General Sergei Surovikin 'not available' as speculation grows over possible detention

Deputy commander of Russia's armed forces in Ukraine is resting, according to a top Russian politician

Sergei Surovikin, left, and Russian Defence Minister Sergei Shoigu, at a meeting with Russian President Vladimir Putin last year. AP
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Gen Sergei Surovikin, a deputy commander of Russia's armed forces in Ukraine, is "currently resting", according to a top Russian politician, adding to speculation that he has been detained by the Kremlin.

Gen Surovikin has not been since in public since the Wagner group's failed uprising last month when its leader, Yevgeny Prigozhin, moved his forces close to Moscow before sensationally backing down after a last-minute peace deal.

There have since been unconfirmed reports that Gen Surovikin was held for questioning over his role in the uprising, with a parliamentary official now seeming to confirm this.

Andrei Kartapolov, head of the State Duma Defence Committee, is heard saying in a video on social media: "Surovikin is currently resting. [He is] not available for now."

British military intelligence earlier said on social media that the Russian Chief of the General Staff, Gen Valery Gerasimov, had been seen in public for the first time since the failed mutiny.

Gen Gerasimov was on Monday seen being briefed by video link by Russian Aerospace Forces Chief of Staff Col Gen Viktor Afzalov, who is Gen Surovikin's deputy.

The Ministry of Defence claimed that this move – the first time of its kind since the outbreak of war – added "further weight to the hypothesis that Surovikin has been sidelined following the mutiny".

Gen Surovikin was reported to have good relations with Wagner and with Mr Prigozhin, who praised the general while regularly hurling abuse at Russia's military leadership.

Some reports claimed that had advance knowledge of the mutiny and that Russian authorities were checking whether he was complicit.

Meanwhile, Russia has rejected claims by Ukrainian military intelligence that members of the Wagner mercenary group tried to acquire nuclear devices during its failed mutiny last month.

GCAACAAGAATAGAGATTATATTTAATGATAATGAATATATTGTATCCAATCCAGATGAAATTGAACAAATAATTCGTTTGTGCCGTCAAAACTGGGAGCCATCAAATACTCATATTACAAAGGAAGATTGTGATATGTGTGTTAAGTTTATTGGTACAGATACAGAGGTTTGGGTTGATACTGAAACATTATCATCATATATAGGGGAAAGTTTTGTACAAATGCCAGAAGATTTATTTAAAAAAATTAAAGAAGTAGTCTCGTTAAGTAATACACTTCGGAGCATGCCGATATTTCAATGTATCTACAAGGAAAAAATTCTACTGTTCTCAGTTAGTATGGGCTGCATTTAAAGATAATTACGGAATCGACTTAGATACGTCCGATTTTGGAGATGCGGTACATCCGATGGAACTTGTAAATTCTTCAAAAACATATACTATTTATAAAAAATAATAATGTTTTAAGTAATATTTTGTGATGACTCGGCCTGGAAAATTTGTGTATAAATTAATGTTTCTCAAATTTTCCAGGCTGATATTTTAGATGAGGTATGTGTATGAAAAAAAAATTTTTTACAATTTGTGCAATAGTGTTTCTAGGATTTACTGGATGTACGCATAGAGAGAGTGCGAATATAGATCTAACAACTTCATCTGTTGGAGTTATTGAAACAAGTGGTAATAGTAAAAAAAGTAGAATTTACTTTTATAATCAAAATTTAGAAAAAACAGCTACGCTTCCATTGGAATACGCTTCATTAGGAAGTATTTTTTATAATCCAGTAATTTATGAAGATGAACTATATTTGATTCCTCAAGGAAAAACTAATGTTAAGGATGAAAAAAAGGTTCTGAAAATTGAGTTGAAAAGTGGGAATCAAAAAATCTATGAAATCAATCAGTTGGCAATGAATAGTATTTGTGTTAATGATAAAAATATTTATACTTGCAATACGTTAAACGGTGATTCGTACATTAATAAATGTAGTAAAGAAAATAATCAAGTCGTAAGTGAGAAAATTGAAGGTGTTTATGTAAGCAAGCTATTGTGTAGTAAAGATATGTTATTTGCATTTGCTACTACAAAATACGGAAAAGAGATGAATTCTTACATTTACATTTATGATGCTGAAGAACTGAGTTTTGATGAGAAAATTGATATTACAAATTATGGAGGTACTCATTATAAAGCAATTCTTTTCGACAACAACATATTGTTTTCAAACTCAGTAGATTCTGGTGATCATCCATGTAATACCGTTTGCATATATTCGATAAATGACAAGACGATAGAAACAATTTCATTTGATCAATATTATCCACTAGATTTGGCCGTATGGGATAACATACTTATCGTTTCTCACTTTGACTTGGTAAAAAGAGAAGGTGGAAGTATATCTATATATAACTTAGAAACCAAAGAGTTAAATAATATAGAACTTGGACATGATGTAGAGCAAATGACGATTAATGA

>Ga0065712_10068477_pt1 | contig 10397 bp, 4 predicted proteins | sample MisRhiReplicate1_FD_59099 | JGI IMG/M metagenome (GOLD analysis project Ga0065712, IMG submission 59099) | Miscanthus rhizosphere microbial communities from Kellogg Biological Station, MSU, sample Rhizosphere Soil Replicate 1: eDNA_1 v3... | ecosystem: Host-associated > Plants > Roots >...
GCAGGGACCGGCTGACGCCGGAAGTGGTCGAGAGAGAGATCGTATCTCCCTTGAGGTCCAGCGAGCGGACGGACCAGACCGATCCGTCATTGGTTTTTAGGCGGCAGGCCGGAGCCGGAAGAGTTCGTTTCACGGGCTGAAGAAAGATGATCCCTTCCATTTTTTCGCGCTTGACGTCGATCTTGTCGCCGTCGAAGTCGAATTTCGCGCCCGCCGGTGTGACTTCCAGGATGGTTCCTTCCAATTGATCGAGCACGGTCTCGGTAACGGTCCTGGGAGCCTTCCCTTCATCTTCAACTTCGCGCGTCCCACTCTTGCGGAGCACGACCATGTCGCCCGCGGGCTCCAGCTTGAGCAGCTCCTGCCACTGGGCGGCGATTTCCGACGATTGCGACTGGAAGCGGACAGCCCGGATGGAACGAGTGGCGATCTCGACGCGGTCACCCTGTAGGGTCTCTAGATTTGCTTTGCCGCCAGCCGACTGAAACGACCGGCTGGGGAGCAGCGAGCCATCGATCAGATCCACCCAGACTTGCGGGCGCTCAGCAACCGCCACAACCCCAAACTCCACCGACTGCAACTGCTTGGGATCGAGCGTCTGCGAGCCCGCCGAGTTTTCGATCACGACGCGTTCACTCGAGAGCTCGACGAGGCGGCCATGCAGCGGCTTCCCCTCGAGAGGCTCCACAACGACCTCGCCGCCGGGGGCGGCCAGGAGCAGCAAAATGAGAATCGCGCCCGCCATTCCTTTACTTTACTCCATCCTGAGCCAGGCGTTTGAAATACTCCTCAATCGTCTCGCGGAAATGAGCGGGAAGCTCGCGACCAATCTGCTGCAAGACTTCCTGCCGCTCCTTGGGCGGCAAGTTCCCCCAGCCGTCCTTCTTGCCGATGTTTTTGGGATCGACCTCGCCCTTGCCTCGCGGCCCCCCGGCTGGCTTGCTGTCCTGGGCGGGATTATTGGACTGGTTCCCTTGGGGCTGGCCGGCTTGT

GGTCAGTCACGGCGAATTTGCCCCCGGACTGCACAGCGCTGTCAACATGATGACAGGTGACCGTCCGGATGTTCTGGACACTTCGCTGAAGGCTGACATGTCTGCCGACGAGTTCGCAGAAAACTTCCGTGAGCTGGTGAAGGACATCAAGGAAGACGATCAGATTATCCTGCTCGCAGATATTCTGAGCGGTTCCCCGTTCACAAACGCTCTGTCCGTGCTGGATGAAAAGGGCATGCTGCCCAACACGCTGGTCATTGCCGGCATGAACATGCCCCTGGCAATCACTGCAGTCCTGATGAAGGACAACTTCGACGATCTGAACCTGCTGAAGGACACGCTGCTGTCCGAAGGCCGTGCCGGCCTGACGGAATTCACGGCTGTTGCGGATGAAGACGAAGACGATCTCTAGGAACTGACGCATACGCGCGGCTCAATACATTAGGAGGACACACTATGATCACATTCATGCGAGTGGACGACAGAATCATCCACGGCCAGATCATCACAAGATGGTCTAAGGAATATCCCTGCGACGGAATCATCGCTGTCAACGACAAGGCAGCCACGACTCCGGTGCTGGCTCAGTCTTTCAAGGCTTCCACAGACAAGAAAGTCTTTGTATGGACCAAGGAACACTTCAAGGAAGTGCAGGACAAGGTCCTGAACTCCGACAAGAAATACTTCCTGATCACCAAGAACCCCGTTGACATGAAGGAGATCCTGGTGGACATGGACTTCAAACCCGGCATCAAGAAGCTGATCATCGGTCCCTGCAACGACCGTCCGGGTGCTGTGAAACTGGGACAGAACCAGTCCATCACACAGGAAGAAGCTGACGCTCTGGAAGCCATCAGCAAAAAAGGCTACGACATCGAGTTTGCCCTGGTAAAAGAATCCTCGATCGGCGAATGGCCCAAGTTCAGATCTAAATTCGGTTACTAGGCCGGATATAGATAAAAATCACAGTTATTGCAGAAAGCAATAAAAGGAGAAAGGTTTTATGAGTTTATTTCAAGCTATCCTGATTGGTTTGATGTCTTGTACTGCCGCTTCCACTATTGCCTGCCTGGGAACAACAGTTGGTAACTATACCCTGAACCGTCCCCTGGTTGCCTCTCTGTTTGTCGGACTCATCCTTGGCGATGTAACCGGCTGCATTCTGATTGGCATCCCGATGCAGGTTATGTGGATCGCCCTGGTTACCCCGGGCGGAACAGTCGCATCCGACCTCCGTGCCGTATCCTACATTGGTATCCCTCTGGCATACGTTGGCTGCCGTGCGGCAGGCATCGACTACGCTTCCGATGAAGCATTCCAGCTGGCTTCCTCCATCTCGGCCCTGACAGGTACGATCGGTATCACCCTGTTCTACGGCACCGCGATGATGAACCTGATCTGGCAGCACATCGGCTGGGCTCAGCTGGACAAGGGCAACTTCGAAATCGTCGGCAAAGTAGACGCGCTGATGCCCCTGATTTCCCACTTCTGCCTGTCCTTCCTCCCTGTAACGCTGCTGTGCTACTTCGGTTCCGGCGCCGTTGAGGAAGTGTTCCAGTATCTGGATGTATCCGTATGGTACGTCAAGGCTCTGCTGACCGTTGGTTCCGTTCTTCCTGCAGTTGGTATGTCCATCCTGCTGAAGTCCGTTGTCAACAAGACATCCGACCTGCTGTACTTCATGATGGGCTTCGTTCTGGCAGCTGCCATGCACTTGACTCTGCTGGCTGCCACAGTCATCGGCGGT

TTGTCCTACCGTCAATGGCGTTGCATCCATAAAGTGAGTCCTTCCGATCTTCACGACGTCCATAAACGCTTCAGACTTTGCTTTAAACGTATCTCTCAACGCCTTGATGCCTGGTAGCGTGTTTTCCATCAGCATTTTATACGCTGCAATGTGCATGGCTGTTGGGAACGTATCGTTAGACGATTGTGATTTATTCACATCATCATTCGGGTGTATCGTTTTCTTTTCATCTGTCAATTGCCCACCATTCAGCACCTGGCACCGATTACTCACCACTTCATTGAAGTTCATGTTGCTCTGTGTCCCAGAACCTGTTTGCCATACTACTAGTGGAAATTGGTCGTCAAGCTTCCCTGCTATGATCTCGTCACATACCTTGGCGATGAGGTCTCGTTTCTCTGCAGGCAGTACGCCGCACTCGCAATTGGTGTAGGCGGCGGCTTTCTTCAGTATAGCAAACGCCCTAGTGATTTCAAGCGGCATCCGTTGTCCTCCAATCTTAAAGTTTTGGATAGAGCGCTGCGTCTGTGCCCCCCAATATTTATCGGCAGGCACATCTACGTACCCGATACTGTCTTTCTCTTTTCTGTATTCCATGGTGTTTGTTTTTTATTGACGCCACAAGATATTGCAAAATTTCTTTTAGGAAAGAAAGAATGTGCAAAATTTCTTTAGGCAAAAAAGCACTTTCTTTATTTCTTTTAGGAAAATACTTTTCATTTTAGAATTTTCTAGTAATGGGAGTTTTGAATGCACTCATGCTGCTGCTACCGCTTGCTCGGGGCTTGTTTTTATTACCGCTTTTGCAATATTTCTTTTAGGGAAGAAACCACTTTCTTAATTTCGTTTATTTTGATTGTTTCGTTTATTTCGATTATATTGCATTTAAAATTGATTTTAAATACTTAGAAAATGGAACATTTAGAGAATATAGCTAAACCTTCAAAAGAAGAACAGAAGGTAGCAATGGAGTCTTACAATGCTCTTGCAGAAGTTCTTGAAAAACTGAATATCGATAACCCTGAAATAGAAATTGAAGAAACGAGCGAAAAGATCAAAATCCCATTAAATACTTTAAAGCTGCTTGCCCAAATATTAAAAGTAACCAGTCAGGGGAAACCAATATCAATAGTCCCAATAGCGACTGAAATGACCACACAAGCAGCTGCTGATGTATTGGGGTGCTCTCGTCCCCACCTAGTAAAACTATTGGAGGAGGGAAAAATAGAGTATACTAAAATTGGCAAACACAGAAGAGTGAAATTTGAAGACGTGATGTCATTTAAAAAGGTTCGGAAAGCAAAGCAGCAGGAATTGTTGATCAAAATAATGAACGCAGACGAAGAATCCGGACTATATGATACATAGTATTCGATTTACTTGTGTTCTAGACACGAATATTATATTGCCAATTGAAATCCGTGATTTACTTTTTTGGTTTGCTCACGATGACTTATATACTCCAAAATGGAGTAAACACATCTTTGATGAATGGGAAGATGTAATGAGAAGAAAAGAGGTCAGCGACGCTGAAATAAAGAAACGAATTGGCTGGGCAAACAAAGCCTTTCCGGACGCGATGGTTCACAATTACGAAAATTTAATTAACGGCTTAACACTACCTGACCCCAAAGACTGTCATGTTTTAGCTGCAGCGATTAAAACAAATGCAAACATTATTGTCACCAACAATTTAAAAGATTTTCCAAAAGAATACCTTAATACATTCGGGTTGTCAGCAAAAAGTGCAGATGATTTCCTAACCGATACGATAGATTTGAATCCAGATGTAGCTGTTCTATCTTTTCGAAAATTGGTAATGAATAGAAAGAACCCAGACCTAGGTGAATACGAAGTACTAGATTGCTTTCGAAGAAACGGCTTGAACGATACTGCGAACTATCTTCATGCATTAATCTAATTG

Ukraine's head of military intelligence, Kyrylo Budanov, said, without providing evidence, that Wagner fighters had reached the Voronezh-45 nuclear facility on June 24.

He said they had intended to acquire small Soviet-era nuclear devices to “raise the stakes” in their mutiny, according to reports.

“The Kremlin has no such information,” spokesman Dmitry Peskov said when asked about Maj Gen Budanov's assertion that Wagner mercenaries had made it to the nuclear base to try to get nuclear devices.

“It looks like more misinformation,” Mr Peskov said.

Maj Gen Budanov did not provide evidence for his assertion and he declined to say what discussions, if any, had taken place with the US and other allies about the incident. He also did not say why the fighters subsequently withdrew.

Reuters reported that a source close to the Kremlin with military ties had corroborated parts of Maj Gen Budanov's account.

In response to whether Wagner forces reached the base and sought to acquire nuclear weapons, White House National Security Council spokesman Adam Hodge said: “We are not able to corroborate this report. We had no indication at any point that nuclear weapons or materials were at risk.

Russia on Tuesday launched kamikaze drone attacks on Kyiv and attacked the capital and the southern port of Odesa the previous night.

The Institute for the Study of War said that the drone attacks on port infrastructure had been carried out to disrupt the Black Sea grain deal, and was also a warning to Nato members against giving more military aid to Ukraine during the summit in Vilnius.

It also said that Russia may be threatening the Black Sea grain to send a message to the deal's original broker, Turkish President Recep Tayyip Erdogan, who was alos involved in the return of five Ukrainian Azovstal commanders on July 7.

Updated: July 12, 2023, 1:06 PM